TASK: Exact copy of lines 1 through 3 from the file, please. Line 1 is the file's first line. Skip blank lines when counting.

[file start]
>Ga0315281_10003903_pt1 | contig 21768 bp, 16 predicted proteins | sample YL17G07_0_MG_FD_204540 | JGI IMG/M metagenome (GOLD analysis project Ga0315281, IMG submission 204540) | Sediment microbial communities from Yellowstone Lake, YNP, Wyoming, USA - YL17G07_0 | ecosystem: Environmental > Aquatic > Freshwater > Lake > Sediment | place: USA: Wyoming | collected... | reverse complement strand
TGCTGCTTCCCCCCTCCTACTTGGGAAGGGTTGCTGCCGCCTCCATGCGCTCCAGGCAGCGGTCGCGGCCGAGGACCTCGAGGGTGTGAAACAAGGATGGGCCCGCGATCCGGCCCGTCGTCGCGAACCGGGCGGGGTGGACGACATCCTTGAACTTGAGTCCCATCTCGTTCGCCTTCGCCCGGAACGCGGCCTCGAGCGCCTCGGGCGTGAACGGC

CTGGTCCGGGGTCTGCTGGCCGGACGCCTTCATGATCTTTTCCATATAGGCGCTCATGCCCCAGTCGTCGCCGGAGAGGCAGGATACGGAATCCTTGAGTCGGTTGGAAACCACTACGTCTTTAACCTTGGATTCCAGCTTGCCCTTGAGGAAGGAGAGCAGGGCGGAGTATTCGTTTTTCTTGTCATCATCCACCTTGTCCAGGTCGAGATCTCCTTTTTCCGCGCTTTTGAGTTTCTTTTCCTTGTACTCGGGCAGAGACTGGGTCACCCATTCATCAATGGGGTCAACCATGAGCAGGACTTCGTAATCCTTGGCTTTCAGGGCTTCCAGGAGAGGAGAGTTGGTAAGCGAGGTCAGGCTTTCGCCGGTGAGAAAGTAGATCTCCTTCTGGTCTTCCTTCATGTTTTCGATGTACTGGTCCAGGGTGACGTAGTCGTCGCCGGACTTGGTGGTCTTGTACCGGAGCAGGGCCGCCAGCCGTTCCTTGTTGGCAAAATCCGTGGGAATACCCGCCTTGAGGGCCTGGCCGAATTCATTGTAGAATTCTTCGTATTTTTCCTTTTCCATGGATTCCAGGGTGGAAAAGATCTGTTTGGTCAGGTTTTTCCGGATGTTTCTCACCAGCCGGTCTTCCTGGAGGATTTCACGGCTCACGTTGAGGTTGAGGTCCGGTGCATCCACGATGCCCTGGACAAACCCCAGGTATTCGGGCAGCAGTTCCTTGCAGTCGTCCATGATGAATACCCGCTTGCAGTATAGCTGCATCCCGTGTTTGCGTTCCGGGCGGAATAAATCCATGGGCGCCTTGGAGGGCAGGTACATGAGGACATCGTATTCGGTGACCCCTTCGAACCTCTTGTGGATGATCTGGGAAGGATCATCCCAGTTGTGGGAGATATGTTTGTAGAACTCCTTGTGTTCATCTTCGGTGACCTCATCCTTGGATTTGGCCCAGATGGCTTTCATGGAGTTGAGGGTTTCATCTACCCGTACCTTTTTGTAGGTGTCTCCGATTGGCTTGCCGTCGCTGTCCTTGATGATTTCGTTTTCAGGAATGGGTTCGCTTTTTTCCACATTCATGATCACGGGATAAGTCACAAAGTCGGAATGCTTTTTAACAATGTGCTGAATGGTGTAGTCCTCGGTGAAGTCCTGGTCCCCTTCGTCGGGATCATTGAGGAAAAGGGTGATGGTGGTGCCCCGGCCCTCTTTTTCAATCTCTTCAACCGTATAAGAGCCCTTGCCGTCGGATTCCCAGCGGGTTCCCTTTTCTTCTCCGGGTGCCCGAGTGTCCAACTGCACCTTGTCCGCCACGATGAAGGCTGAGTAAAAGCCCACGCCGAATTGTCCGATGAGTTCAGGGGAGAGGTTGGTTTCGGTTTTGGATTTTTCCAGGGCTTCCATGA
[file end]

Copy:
>Ga0315281_10003903_pt1 | contig 21768 bp, 16 predicted proteins | sample YL17G07_0_MG_FD_204540 | JGI IMG/M metagenome (GOLD analysis project Ga0315281, IMG submission 204540) | Sediment microbial communities from Yellowstone Lake, YNP, Wyoming, USA - YL17G07_0 | ecosystem: Environmental > Aquatic > Freshwater > Lake > Sediment | place: USA: Wyoming | collected... | reverse complement strand
TGCTGCTTCCCCCCTCCTACTTGGGAAGGGTTGCTGCCGCCTCCATGCGCTCCAGGCAGCGGTCGCGGCCGAGGACCTCGAGGGTGTGAAACAAGGATGGGCCCGCGATCCGGCCCGTCGTCGCGAACCGGGCGGGGTGGACGACATCCTTGAACTTGAGTCCCATCTCGTTCGCCTTCGCCCGGAACGCGGCCTCGAGCGCCTCGGGCGTGAACGGC

CTGGTCCGGGGTCTGCTGGCCGGACGCCTTCATGATCTTTTCCATATAGGCGCTCATGCCCCAGTCGTCGCCGGAGAGGCAGGATACGGAATCCTTGAGTCGGTTGGAAACCACTACGTCTTTAACCTTGGATTCCAGCTTGCCCTTGAGGAAGGAGAGCAGGGCGGAGTATTCGTTTTTCTTGTCATCATCCACCTTGTCCAGGTCGAGATCTCCTTTTTCCGCGCTTTTGAGTTTCTTTTCCTTGTACTCGGGCAGAGACTGGGTCACCCATTCATCAATGGGGTCAACCATGAGCAGGACTTCGTAATCCTTGGCTTTCAGGGCTTCCAGGAGAGGAGAGTTGGTAAGCGAGGTCAGGCTTTCGCCGGTGAGAAAGTAGATCTCCTTCTGGTCTTCCTTCATGTTTTCGATGTACTGGTCCAGGGTGACGTAGTCGTCGCCGGACTTGGTGGTCTTGTACCGGAGCAGGGCCGCCAGCCGTTCCTTGTTGGCAAAATCCGTGGGAATACCCGCCTTGAGGGCCTGGCCGAATTCATTGTAGAATTCTTCGTATTTTTCCTTTTCCATGGATTCCAGGGTGGAAAAGATCTGTTTGGTCAGGTTTTTCCGGATGTTTCTCACCAGCCGGTCTTCCTGGAGGATTTCACGGCTCACGTTGAGGTTGAGGTCCGGTGCATCCACGATGCCCTGGACAAACCCCAGGTATTCGGGCAGCAGTTCCTTGCAGTCGTCCATGATGAATACCCGCTTGCAGTATAGCTGCATCCCGTGTTTGCGTTCCGGGCGGAATAAATCCATGGGCGCCTTGGAGGGCAGGTACATGAGGACATCGTATTCGGTGACCCCTTCGAACCTCTTGTGGATGATCTGGGAAGGATCATCCCAGTTGTGGGAGATATGTTTGTAGAACTCCTTGTGTTCATCTTCGGTGACCTCATCCTTGGATTTGGCCCAGATGGCTTTCATGGAGTTGAGGGTTTCATCTACCCGTACCTTTTTGTAGGTGTCTCCGATTGGCTTGCCGTCGCTGTCCTTGATGATTTCGTTTTCAGGAATGGGTTCGCTTTTTTCCACATTCATGATCACGGGATAAGTCACAAAGTCGGAATGCTTTTTAACAATGTGCTGAATGGTGTAGTCCTCGGTGAAGTCCTGGTCCCCTTCGTCGGGATCATTGAGGAAAAGGGTGATGGTGGTGCCCCGGCCCTCTTTTTCAATCTCTTCAACCGTATAAGAGCCCTTGCCGTCGGATTCCCAGCGGGTTCCCTTTTCTTCTCCGGGTGCCCGAGTGTCCAACTGCACCTTGTCCGCCACGATGAAGGCTGAGTAAAAGCCCACGCCGAATTGTCCGATGAGTTCAGGGGAGAGGTTGGTTTCGGTTTTGGATTTTTCCAGGGCTTCCATGA